March 1, 2015

ACI for Simple Minds

Cisco ACI means Application Centric Infrastructure 

Why application designers and developers don't want to speak to network engineers. 

In my previous life I was an enterprise architect and I led design and development of software systems in many projects. When we were in the phase of planning the procurement and the setup of the various environments for the project (dev, test, QA, prod) I was bored by the meetings with the infrastructure guys.
What I needed was a given amount of memory and CPU power, that I could calculate myself, on a single big server or on a number of smaller machines. Then I needed connectivity among the different deployment units in my architecture (a cluster of web servers, a cluster of application servers, a database and some pre-existing systems), and just some services like load balancing.
But those nasty network engineers and the ugly security guys wanted to discuss a long list of requirements and settings: vlans, ip addresses, subnets, firewalls, quality of service, access lists   :-(
I was only interested in application tiers and dependencies, SLA, application performances and compliance and I wanted to discuss that in my language, not in their unfamiliar slang.

How the system engineers see the world: a number of devices with their configuration.


How I see the world: a number of servers (or processes) with their role in the application. We can call them End Points.

The communication can be described as a contract.

Provided by some end points, consumed by others. 

And saved as a reusable policy, that could be applied to End Point Groups:


Eventually, network services like load balancers or firewalls can be added (creating a service graph):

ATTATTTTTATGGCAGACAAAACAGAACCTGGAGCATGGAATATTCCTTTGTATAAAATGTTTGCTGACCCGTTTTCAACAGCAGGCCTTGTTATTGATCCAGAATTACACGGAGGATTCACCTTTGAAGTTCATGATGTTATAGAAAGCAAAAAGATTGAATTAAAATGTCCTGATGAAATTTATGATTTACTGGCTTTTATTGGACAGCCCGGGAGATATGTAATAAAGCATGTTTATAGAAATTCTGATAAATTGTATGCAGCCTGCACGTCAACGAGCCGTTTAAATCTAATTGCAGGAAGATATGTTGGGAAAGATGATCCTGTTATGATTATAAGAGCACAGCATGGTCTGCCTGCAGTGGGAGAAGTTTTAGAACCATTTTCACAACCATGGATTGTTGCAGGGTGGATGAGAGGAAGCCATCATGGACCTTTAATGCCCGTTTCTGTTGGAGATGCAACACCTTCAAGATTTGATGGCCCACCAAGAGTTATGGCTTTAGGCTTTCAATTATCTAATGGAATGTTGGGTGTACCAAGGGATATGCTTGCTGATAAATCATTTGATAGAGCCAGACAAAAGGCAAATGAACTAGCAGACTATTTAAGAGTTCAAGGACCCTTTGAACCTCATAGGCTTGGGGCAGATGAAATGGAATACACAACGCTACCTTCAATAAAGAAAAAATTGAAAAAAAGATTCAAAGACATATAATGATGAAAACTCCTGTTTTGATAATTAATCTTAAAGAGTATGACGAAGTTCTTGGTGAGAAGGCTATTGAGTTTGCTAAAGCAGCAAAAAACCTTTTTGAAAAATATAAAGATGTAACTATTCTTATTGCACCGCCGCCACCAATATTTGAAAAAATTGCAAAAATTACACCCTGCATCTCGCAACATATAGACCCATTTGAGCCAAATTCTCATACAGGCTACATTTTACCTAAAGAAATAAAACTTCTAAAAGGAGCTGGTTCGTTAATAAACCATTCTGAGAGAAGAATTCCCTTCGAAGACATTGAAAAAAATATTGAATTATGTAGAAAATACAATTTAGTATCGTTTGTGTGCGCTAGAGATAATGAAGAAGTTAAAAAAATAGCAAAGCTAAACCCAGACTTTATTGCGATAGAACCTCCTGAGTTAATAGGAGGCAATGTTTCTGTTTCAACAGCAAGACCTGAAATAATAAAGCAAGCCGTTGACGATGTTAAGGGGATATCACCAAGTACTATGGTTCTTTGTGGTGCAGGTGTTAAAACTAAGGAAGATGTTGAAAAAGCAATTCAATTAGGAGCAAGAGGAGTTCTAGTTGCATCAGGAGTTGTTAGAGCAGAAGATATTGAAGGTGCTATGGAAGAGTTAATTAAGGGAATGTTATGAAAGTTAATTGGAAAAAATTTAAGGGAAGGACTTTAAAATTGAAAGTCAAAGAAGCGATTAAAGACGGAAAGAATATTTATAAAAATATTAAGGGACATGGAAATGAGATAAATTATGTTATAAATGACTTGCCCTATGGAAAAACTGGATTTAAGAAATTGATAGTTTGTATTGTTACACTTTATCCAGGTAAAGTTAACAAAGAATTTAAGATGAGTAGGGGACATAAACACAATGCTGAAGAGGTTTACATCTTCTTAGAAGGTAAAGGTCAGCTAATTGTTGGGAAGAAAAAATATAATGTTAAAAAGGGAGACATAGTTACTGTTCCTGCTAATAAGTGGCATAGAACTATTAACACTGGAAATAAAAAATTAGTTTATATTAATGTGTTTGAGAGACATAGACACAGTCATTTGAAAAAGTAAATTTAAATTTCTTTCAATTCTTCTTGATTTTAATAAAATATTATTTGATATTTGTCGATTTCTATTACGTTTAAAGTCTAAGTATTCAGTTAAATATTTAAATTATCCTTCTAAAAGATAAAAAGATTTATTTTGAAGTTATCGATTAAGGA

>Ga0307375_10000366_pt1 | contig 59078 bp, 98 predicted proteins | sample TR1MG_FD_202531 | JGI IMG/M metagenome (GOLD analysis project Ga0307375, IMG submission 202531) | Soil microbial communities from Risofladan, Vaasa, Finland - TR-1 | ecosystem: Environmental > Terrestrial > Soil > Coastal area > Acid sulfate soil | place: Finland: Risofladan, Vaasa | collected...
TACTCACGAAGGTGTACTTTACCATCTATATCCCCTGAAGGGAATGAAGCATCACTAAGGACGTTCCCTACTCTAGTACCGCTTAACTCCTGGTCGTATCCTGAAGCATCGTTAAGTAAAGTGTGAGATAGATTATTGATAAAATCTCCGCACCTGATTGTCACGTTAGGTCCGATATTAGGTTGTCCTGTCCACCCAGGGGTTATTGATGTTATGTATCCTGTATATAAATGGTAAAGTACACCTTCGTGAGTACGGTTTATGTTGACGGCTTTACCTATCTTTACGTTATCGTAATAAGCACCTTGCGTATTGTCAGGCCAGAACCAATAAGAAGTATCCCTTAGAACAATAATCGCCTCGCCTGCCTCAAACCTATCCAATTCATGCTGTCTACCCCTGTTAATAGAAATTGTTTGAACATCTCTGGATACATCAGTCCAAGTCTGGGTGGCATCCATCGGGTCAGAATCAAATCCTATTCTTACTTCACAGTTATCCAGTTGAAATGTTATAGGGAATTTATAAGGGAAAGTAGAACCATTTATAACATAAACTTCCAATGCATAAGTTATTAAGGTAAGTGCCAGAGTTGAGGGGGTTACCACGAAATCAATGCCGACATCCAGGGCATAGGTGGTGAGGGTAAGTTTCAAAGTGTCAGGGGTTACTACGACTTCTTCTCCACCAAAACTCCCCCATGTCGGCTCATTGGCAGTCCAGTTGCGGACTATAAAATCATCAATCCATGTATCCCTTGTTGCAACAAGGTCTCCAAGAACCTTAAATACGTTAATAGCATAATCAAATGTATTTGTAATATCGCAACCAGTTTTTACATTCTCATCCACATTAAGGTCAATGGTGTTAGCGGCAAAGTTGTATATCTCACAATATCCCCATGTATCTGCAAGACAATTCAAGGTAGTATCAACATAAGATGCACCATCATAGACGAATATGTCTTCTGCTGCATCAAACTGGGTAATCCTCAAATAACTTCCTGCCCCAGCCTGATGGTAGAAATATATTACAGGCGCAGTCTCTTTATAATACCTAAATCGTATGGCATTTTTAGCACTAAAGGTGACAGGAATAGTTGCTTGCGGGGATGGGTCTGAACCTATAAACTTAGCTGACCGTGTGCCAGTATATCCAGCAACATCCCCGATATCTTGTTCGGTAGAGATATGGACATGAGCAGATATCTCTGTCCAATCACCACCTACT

You can easily understand that our meetings were not that easy    ;-)
It was not their fault (and of course it was not... mine): we only saw the world from different angles, or maybe with different glasses.

For the software guys, abstracting the topology of the deployment is essential. For the system guys, devil is in the detail and they need to know exactly what traffic is flowing to engineer the setup accordingly.

Having a set of policies that describe the desired behavior makes the conversation easy: what service is offered by a end point group, what group (or single end point) can consume it, what SLA should be enforced, etc... Contracts could be: access to a web application on http on port 80, access to montoring agents or to log collectors, access to a LDAP server for authentication and so on.
You will see later in the post that ACI allows this conversation.

After long discussions and escalations, the setup of the environment was never as fast as I needed.
It was not the DevOps time yet, but we still tried to roll out many builds of the application for rapid prototyping and quick wins.